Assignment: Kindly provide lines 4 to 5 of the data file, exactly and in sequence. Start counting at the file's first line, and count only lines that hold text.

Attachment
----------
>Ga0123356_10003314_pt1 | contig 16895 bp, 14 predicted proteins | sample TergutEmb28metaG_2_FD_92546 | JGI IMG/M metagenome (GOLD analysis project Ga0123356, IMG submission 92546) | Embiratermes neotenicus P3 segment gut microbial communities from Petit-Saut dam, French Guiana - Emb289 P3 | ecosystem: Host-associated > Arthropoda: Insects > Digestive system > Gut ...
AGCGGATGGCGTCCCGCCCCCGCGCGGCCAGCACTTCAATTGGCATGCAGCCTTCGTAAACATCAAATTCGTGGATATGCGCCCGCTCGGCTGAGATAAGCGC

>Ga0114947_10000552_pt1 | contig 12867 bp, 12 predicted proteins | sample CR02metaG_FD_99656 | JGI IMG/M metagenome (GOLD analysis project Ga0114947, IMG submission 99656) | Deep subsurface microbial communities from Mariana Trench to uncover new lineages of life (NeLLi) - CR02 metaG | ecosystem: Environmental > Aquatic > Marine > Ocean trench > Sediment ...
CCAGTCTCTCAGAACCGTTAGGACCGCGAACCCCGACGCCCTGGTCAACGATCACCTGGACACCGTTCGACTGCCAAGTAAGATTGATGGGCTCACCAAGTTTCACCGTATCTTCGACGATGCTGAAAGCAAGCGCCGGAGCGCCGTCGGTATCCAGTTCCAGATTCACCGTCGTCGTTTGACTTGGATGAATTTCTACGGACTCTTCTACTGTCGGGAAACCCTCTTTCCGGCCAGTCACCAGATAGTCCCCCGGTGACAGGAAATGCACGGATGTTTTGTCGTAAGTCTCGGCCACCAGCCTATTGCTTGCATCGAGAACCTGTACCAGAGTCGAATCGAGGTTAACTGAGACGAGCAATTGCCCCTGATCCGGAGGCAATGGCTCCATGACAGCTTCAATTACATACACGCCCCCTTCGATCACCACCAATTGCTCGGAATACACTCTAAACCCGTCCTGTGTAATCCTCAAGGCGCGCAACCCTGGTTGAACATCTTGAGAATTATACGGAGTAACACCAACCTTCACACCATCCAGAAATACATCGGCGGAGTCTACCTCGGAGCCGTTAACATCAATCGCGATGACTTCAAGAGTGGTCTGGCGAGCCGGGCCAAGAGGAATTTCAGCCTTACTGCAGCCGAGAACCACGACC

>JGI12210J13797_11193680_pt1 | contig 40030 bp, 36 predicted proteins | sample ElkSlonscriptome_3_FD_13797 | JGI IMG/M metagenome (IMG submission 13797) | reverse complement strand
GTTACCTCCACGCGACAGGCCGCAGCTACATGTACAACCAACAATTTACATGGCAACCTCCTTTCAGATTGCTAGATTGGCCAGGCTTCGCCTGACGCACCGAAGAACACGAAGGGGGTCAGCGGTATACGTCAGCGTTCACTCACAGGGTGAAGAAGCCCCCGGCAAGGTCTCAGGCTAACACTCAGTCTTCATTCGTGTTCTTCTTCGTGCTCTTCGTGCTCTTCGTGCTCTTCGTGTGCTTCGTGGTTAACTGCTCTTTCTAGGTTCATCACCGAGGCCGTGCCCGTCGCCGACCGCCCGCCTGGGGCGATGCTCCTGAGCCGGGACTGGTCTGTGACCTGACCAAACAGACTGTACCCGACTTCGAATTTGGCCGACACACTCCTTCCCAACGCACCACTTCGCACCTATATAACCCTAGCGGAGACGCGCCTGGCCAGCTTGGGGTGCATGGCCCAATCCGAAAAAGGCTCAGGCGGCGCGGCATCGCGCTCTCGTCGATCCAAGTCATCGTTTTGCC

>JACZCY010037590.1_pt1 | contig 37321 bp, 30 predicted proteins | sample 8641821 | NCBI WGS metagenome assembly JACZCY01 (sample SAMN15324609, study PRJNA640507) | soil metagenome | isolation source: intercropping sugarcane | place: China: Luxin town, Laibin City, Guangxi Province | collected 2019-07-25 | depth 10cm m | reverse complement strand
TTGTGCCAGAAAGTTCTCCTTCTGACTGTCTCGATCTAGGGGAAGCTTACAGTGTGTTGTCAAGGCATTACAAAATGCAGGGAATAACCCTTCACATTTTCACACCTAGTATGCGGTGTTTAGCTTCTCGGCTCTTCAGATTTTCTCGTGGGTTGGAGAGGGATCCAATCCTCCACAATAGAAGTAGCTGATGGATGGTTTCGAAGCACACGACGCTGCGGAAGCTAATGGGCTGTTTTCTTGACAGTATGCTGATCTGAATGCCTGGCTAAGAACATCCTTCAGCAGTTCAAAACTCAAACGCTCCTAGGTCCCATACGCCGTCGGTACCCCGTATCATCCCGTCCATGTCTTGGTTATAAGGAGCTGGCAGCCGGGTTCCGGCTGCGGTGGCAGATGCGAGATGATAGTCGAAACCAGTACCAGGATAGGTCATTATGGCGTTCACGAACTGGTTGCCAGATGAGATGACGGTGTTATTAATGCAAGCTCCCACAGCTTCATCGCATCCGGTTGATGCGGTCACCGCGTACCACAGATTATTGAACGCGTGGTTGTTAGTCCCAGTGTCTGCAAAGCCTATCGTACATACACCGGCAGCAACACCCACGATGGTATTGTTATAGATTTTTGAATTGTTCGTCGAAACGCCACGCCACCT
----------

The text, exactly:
CCAGTCTCTCAGAACCGTTAGGACCGCGAACCCCGACGCCCTGGTCAACGATCACCTGGACACCGTTCGACTGCCAAGTAAGATTGATGGGCTCACCAAGTTTCACCGTATCTTCGACGATGCTGAAAGCAAGCGCCGGAGCGCCGTCGGTATCCAGTTCCAGATTCACCGTCGTCGTTTGACTTGGATGAATTTCTACGGACTCTTCTACTGTCGGGAAACCCTCTTTCCGGCCAGTCACCAGATAGTCCCCCGGTGACAGGAAATGCACGGATGTTTTGTCGTAAGTCTCGGCCACCAGCCTATTGCTTGCATCGAGAACCTGTACCAGAGTCGAATCGAGGTTAACTGAGACGAGCAATTGCCCCTGATCCGGAGGCAATGGCTCCATGACAGCTTCAATTACATACACGCCCCCTTCGATCACCACCAATTGCTCGGAATACACTCTAAACCCGTCCTGTGTAATCCTCAAGGCGCGCAACCCTGGTTGAACATCTTGAGAATTATACGGAGTAACACCAACCTTCACACCATCCAGAAATACATCGGCGGAGTCTACCTCGGAGCCGTTAACATCAATCGCGATGACTTCAAGAGTGGTCTGGCGAGCCGGGCCAAGAGGAATTTCAGCCTTACTGCAGCCGAGAACCACGACC

>JGI12210J13797_11193680_pt1 | contig 40030 bp, 36 predicted proteins | sample ElkSlonscriptome_3_FD_13797 | JGI IMG/M metagenome (IMG submission 13797) | reverse complement strand